- A quick and easy way to understand supervenience is to take it as a relationship between two sets (usually sets of properties or propositions), where fixing one set -- the supervenience base -- fixes the other -- the supervening set. A common example, taken from the early history of the word, suggests that moral properties supervene on physical properties. In other words, fixing all the physical properties in the world fixes all the moral properties. Alternatively, it is impossible that a world could be physically identical to the actual world while differing from it morally... 'Supervenience' must be broken down into (at least) logical supervenience and metaphysical supervenience... The former is a relationship of a priori necessity, requiring that we take a concept's intension as that which fixes reference for whatever world is actual. That is, a concept's extension is determined by its intension evaluated in the actual world... By contrast, a posteriori necessity grounds 'metaphysical supervenience' which features principally in talk about consciousness: some theorists maintain that while physical facts do fix facts about consciousness, the particular way in which they do so is an a posteriori matter... Making sense of metaphysical supervenience depends on taking intensions as specifying how to pick out referents in counterfactual worlds, given actual world reference... Setting aside intensional differences, the definition of supervenience in terms of fixing one set of facts by fixing some other set requires only that supervening facts cannot differ, given a fixed supervenience base. It does not require that facts in the supervenience base imply the supervening facts, in the sense that the supervening facts should be derivable from the supervenience base... A proposition naming supervening facts which are not derivable has greater information content than the formal system itself. Such a proposition carries additional information over and above what is contained in the formal system itself -- yet it still supervenes on the facts which describe the formal system... Thus, establishing even logical supervenience does not automatically guarantee that all supervening facts may be logically derived from the supervenience base. (Mulhaug,1998).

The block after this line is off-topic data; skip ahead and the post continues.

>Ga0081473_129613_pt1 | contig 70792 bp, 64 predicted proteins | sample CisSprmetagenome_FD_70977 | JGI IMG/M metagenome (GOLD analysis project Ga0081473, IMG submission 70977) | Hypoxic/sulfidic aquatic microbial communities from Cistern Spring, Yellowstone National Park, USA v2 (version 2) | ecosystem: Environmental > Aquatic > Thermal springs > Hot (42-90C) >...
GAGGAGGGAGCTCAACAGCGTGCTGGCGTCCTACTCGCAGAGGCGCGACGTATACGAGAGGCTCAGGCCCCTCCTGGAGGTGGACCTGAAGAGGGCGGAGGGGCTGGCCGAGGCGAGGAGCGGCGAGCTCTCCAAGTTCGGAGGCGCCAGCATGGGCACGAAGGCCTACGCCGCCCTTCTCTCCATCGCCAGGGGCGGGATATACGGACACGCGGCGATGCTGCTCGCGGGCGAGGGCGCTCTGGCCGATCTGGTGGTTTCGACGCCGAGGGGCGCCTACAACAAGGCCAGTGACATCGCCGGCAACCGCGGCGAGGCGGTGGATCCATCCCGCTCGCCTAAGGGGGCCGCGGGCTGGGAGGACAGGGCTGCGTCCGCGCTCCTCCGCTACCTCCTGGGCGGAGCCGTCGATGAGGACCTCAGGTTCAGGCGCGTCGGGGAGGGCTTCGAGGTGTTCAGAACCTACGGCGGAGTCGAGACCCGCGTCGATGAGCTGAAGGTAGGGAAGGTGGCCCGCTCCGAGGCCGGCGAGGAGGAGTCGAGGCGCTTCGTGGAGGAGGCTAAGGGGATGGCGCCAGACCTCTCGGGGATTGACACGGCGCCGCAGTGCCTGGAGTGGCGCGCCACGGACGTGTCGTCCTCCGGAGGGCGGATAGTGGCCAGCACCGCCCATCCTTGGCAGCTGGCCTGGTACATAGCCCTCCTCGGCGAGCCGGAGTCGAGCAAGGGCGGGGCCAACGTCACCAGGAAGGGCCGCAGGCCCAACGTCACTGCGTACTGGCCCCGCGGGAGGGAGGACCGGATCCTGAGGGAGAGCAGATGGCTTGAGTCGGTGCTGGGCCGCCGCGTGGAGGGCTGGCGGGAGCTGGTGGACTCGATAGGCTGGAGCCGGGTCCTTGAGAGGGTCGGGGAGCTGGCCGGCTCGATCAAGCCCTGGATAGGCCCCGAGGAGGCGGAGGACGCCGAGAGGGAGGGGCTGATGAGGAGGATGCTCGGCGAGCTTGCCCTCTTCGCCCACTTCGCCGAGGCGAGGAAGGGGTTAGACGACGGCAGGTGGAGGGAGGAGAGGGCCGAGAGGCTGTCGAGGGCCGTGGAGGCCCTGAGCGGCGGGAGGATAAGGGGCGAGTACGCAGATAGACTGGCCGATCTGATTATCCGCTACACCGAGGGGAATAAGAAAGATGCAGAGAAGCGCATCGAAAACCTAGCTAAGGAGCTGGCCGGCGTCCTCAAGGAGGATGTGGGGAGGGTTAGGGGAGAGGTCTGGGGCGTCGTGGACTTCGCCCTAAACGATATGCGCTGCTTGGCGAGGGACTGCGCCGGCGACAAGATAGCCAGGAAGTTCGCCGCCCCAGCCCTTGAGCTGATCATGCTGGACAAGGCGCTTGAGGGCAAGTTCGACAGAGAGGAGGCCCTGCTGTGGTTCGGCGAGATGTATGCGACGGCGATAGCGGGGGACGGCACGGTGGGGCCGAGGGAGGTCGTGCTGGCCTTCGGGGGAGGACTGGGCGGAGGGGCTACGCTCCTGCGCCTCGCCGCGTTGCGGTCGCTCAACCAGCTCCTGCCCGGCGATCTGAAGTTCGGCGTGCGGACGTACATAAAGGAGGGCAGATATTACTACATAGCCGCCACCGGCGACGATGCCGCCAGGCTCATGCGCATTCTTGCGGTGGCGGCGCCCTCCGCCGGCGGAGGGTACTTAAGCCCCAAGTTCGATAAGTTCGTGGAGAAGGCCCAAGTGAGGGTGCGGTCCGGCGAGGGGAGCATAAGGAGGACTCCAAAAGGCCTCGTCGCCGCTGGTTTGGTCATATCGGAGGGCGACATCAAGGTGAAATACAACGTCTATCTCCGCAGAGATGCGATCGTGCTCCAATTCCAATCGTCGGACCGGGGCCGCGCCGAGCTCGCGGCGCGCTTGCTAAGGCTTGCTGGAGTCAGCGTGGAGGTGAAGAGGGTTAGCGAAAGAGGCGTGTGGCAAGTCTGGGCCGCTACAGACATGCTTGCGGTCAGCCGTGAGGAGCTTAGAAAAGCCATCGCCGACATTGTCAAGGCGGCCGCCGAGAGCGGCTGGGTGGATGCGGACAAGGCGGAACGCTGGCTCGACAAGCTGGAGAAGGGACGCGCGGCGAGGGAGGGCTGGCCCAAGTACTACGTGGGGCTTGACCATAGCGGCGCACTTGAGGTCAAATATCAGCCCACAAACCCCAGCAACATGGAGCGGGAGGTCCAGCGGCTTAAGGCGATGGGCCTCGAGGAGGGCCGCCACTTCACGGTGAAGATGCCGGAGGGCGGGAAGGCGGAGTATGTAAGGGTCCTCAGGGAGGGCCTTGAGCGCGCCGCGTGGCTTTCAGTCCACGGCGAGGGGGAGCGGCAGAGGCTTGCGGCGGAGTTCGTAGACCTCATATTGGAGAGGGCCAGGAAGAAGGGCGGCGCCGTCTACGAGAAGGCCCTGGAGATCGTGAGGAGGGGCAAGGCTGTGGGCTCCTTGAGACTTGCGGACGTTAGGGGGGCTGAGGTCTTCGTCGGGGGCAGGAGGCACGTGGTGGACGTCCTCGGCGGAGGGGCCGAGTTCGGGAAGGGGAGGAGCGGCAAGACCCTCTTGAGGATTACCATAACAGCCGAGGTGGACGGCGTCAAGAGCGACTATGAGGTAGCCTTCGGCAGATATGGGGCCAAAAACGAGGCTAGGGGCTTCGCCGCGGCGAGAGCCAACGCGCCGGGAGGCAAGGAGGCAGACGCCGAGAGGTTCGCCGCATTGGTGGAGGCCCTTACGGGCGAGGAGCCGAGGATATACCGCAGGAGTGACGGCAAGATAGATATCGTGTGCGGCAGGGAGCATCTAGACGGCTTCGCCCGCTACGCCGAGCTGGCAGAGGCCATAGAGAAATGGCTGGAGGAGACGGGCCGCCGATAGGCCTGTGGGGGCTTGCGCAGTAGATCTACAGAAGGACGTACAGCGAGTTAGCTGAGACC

We hopen dat deze begrippen het probleem van emergentie in de gelaagde werkelijkheid wat helpen verduidelijken.

Andere en eventueel betere definities zijn nog steeds welkom.

Nog enkele bijkomende bedenkingen.